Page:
UTAH TECH UNIVERSITY'S STUDENT NEWS SOURCE | November 11, 2022

Campus Security begins issuing parking citations

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There’s bad news for student procrastinators: The parking pass grace period is up, and the lack of that $20 permit can now result in a fine upwards of $80. 

Don Reid, head of campus security, said his department has always given Dixie State College students some leniency in the first few weeks. In fact, the grace period to purchase a permit ended last week, but security has given students a little longer this year.

“We’ve given them four weeks [this time],” he said.

Reid said the department has issued more than 3,000 parking permits so far, but with increasing enrollment, he is anticipating a lot of citations being written in the coming days.

“Starting this week, any car in any parking lot in any stall whatsoever that doesn’t have a parking permit will get a citation,” he said. “Parking is becoming premium on campus with the increased enrollment.”

He said that while there is enough parking for everyone, there is a problem with students who haven’t purchased permits parking in areas that should be reserved for those who have paid to park there. A single fine not only affects whether a student can have access to transcripts, but it could also potentially cover parking permits for a student’s entire collegiate career at DSC.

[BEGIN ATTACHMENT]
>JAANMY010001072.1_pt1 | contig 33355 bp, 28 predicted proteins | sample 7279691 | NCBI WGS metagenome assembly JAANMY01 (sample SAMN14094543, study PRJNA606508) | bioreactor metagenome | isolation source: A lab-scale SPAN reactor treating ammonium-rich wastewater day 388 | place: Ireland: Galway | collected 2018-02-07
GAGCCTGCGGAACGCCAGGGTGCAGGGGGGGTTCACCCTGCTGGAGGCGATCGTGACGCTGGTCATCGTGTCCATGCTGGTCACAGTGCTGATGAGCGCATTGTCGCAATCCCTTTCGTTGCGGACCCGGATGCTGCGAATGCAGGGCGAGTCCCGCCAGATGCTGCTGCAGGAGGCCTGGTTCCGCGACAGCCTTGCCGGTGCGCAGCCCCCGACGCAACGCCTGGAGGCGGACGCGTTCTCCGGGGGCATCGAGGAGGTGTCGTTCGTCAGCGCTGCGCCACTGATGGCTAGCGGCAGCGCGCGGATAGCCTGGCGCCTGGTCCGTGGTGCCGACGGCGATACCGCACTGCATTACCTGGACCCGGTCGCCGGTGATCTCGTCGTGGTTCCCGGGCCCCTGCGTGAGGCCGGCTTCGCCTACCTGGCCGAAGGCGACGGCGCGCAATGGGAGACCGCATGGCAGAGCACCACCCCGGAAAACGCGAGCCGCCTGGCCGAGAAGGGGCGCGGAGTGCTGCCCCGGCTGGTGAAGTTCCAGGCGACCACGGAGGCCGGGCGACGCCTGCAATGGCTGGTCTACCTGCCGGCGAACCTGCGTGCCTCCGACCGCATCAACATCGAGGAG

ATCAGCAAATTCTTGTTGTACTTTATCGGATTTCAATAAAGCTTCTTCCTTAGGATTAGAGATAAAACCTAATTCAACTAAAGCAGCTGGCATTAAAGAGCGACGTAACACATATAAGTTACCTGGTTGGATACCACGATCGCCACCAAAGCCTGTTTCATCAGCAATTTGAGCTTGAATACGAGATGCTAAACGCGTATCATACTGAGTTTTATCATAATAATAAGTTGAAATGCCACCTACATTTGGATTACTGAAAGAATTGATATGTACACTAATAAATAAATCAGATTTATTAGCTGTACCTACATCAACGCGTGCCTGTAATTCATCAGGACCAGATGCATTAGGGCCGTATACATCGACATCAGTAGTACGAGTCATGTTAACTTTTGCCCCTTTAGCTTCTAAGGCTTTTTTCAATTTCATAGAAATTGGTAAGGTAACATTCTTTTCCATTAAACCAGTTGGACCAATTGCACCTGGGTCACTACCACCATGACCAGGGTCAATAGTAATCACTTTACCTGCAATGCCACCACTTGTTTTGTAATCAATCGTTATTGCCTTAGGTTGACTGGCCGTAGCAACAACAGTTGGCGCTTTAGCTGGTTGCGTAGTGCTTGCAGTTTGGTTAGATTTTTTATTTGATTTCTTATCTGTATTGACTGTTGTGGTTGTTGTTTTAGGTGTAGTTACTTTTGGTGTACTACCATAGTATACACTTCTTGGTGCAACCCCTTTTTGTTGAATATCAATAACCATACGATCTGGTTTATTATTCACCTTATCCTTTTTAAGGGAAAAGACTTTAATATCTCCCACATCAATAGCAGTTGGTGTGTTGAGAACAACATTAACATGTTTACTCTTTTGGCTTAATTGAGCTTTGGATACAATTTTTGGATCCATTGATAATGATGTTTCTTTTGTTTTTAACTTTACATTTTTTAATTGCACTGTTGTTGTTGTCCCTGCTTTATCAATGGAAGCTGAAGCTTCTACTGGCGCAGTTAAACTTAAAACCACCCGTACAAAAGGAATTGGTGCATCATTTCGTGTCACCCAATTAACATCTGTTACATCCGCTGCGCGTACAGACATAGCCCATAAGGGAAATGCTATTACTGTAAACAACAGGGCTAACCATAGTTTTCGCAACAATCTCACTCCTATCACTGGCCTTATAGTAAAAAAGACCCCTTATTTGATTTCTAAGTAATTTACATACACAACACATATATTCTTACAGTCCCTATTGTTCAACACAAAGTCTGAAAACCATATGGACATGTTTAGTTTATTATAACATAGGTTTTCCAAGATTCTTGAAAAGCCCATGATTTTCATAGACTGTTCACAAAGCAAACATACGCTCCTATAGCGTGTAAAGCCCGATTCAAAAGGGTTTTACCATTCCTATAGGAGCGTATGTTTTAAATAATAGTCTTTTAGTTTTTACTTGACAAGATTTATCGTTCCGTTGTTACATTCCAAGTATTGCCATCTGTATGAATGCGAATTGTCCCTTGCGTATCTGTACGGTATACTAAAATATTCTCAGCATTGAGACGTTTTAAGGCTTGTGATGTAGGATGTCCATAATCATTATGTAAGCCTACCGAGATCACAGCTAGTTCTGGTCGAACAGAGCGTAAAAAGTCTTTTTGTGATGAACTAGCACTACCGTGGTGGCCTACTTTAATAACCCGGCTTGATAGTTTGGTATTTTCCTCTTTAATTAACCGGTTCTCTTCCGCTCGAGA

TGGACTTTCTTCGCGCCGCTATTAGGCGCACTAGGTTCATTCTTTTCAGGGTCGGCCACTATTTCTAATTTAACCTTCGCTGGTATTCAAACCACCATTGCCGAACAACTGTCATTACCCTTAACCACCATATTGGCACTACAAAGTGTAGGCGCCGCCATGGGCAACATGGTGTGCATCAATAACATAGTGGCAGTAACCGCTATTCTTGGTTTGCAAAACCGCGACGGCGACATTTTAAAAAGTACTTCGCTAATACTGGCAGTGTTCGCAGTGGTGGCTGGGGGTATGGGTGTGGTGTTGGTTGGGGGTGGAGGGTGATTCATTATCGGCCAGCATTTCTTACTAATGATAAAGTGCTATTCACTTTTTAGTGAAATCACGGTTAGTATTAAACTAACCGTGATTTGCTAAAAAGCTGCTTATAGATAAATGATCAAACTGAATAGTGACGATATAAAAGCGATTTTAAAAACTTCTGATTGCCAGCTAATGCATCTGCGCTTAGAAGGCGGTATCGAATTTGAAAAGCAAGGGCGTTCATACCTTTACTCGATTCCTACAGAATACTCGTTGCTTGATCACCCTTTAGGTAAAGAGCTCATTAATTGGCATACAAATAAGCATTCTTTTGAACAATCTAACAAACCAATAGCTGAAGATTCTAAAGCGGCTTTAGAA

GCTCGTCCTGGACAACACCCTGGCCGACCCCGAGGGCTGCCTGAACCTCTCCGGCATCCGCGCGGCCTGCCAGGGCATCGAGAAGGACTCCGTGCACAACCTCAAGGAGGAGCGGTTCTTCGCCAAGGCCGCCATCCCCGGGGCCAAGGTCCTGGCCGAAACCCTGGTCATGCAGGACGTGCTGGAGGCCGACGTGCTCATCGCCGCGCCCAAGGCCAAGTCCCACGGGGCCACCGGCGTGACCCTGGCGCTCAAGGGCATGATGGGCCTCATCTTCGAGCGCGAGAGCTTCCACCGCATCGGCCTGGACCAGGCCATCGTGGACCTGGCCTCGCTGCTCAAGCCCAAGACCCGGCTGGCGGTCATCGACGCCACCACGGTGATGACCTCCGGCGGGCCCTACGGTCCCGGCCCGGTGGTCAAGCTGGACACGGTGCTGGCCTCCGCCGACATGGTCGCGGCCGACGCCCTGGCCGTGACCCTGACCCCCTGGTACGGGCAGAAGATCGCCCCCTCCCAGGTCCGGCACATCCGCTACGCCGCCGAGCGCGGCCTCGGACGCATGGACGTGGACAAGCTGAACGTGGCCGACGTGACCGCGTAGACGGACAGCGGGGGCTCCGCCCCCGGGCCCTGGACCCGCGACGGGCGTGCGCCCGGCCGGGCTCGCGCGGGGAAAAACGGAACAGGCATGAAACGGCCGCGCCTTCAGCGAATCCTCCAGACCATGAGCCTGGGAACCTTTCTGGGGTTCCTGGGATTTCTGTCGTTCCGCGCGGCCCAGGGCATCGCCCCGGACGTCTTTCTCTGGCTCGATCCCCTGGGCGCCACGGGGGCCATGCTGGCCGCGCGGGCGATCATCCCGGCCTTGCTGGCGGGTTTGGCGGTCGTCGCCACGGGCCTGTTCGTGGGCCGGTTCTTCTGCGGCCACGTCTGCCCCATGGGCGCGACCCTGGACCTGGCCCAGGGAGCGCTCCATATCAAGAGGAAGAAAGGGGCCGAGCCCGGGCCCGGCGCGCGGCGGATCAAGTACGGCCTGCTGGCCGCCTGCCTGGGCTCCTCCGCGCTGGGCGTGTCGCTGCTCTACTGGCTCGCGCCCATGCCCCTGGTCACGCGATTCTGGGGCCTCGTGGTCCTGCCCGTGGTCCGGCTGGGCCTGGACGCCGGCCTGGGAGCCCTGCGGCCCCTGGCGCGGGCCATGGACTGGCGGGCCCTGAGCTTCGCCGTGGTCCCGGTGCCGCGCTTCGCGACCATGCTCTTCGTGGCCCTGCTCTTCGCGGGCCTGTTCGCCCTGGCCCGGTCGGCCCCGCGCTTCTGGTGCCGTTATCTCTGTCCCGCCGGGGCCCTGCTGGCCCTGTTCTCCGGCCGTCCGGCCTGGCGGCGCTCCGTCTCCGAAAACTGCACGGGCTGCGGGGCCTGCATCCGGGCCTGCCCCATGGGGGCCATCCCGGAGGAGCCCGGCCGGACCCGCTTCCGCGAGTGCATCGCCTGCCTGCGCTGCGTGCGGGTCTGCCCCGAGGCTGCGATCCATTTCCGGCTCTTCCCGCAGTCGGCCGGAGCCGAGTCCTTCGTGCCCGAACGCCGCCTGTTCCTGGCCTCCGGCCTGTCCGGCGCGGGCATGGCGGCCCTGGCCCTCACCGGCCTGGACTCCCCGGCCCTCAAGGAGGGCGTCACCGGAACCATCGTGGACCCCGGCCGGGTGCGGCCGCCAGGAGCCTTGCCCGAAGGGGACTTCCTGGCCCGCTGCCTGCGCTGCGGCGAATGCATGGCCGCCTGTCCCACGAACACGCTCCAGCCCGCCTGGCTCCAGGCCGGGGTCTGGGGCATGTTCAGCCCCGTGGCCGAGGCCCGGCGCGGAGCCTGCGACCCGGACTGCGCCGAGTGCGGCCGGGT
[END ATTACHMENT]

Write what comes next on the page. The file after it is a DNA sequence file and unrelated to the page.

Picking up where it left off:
“Permits are $20, and that’s almost laughable,” Reid said. “We’re the only school that does that.”   

Jake Duncan, a junior communication major from Corona, Calif., purchased his permit last week just as the usual grace period ended. He said he learned his lesson after being cited last year.

“[I paid] something ridiculous,” he said. “But [DSC’s] price is way better than other colleges. I know my friends back at home pay $200-300 a semester just for parking.”

Nick Garibay, a senior criminal justice major from Los Angeles, has reaped the benefits of the grace period, but now he’s relying on something other than a window sticker to keep from getting cited: luck.

“I’ve been trying to dodge [security],” he said. “Most of my classes are over at the criminal justice building. I really don’t come down here too often. I come down here for the library. That’s the only reason I need [a parking permit].”

But those reliant upon luck could potentially be shelling out more money if they don’t get their permits. Reid said the security office will be showing no mercy from this point on.

“We’ll be hitting them hot and heavy this week,” he said.